As we wrote about here, earlier this year the U.S. Small Business Administration (SBA) proposed a regulation implementing the mandate under the National Defense Authorization Act for Fiscal Year 2017 (NDAA 2017) giving the SBA exclusive responsibility for formulating a uniform definition of a “small business concern owned and controlled by service-disabled veterans” to be used for procurements set aside for service-disabled veteran-owned small businesses (SDVOSB’s) both by the Veteran’s Administration (VA) and by non-VA federal agencies. Late last week, the SBA issued its final rule and in creating a uniform regulatory scheme for VA and non-VA procurements the final rule, summarized below, tracks the SBA’s earlier proposed rule with few changes.
Definitions and Ownership Requirements
The final rule makes changes to SBA regulations under 13 CFR 125.11, by adding definitions for terms taken from the SBA’s 8(a) Business Development program that now also govern SDVOSB’s like Daily Business Operations, Negative Control, Participant, and Unconditional Ownership.
In addition, as amended by the final rule, 13 CFR 125.11 requires a “small business concern owned and controlled by service-disabled veterans” to be a “small business concern,” which is defined as a “concern” that, with its affiliates, meets the applicable NAICS code size standard for its primary industry under part 121 of the SBA regulations. As reiterated in the final rule’s preamble, as a “concern” under part 121, the small business must meet the requirements under 13 CFR 121.105(a)(1) that the firm be “for profit,” with a place of business located in the United States, and which operates primarily within the United States or which makes a significant contribution to the U.S. economy through payment of taxes or use of American products, materials or labor.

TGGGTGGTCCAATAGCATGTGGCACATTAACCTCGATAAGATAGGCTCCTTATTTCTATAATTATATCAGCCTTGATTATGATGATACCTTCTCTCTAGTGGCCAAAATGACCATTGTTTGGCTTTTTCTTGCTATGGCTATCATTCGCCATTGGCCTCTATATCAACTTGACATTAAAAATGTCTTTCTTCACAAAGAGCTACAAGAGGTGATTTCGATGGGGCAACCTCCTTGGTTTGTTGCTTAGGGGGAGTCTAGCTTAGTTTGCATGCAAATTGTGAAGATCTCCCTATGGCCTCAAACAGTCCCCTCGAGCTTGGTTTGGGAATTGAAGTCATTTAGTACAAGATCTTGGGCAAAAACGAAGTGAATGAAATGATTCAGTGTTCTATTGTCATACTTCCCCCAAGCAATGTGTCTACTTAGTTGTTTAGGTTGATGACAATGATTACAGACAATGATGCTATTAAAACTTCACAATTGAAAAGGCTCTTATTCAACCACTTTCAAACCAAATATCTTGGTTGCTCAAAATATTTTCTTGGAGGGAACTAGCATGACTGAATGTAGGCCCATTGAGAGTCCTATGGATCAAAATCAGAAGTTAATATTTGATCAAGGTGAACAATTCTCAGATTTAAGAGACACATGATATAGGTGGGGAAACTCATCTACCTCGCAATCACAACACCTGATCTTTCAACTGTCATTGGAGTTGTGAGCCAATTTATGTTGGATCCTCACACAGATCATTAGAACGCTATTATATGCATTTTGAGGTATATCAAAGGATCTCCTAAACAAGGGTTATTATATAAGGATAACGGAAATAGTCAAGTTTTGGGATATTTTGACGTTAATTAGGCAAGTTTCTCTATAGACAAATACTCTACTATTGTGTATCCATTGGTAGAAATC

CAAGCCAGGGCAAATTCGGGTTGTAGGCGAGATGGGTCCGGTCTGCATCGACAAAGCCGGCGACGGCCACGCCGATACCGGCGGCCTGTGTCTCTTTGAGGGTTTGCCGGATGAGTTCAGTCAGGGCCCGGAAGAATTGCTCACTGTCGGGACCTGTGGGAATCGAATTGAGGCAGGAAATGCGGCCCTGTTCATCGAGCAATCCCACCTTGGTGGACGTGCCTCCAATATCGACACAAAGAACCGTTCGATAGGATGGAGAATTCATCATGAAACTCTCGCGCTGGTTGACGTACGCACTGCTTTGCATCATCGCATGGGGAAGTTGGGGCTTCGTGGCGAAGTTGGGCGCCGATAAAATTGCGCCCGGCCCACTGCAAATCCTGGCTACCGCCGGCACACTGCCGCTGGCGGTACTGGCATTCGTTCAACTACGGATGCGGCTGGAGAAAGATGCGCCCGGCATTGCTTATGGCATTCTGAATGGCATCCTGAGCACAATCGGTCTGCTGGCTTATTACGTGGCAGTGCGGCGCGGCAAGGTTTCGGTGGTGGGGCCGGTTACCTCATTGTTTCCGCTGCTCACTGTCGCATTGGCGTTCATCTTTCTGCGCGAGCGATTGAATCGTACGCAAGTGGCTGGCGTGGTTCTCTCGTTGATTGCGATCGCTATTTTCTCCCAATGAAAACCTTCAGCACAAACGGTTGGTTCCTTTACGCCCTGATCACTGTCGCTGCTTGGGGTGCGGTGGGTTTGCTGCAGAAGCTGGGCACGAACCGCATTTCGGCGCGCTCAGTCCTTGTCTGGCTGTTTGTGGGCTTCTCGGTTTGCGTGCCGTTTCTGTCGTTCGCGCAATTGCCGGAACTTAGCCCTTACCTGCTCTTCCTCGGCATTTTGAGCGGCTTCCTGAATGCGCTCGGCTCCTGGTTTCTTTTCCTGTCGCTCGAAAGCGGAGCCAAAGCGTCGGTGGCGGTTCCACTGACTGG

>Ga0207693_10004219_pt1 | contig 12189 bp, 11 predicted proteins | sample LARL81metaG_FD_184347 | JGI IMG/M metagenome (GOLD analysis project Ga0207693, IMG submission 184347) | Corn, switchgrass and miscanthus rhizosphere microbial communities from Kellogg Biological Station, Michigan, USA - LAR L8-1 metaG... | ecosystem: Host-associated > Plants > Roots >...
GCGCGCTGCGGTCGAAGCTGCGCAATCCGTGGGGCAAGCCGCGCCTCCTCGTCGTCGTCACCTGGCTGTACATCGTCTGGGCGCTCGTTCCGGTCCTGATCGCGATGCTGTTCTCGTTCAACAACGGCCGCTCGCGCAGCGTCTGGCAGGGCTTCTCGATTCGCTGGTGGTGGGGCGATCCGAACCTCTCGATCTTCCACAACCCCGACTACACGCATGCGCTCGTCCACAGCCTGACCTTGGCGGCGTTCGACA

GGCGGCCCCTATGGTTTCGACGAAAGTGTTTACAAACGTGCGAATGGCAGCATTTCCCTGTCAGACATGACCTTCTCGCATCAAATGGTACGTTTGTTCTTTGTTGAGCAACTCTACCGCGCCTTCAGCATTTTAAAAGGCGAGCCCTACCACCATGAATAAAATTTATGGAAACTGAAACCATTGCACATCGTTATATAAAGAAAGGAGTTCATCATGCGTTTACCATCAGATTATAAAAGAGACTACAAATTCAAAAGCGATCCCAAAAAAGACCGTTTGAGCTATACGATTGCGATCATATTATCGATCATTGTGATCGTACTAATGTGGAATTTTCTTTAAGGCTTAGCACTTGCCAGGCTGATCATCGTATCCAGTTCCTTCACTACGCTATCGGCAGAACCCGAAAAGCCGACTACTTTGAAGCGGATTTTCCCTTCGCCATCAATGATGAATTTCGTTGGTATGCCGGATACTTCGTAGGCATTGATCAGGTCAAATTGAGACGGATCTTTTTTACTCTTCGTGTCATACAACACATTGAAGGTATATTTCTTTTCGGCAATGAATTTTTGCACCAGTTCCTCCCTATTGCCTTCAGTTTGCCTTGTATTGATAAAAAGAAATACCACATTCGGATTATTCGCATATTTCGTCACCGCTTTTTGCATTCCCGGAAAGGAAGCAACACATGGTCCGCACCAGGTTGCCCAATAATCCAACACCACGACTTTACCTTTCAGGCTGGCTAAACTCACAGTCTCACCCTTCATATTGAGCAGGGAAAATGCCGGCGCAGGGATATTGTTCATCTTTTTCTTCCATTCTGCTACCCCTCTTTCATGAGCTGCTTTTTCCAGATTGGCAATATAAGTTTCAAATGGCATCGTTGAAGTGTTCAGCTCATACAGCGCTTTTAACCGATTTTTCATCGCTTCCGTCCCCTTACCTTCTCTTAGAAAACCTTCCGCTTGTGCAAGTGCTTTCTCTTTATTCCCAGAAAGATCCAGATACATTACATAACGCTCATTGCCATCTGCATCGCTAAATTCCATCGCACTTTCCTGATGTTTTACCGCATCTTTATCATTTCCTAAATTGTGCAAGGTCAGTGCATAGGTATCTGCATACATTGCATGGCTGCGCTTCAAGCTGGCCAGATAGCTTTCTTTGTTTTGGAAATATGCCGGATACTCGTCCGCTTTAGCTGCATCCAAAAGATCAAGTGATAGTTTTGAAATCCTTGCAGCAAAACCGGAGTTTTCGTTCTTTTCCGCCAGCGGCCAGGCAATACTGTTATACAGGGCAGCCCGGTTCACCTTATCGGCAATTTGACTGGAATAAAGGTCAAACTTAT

The final rule also adds a definition for “extraordinary circumstances,” which sets forth five circumstances under which a service disabled veteran (SDV) would not have full control over a firm's decision-making process, but nevertheless would not cause a firm to be ineligible.
The final rule’s definition of “small business concern owned and controlled by service-disabled veterans” includes small business concerns (i) that are not less than 51% owned by one or more SDV's or, in the case of any publicly-owned business, that not less than 51% of the stock (not including any stock owned by an ESOP) of which is owned by one or more SDV's; and (ii) the management and daily business operations of which are controlled by one or more SDV's or, in the case of a veteran with permanent and severe disability, the spouse or permanent caregiver of such veteran.
As required by NDAA 2017, the final rule’s definition for “small business concern owned and controlled by service-disabled veterans” also includes a new category for small business concerns that are at least 51% owned by one or more SDV's that have a disability rated by the VA as a permanent and total disability and who are unable to manage the daily operations of the business. Alternatively, in the case of a publicly-owned business, ownership by such SDV’s must be of not less than 51% of the company's stock (not including stock owned by an ESOP).
Unconditionally and Directly Owned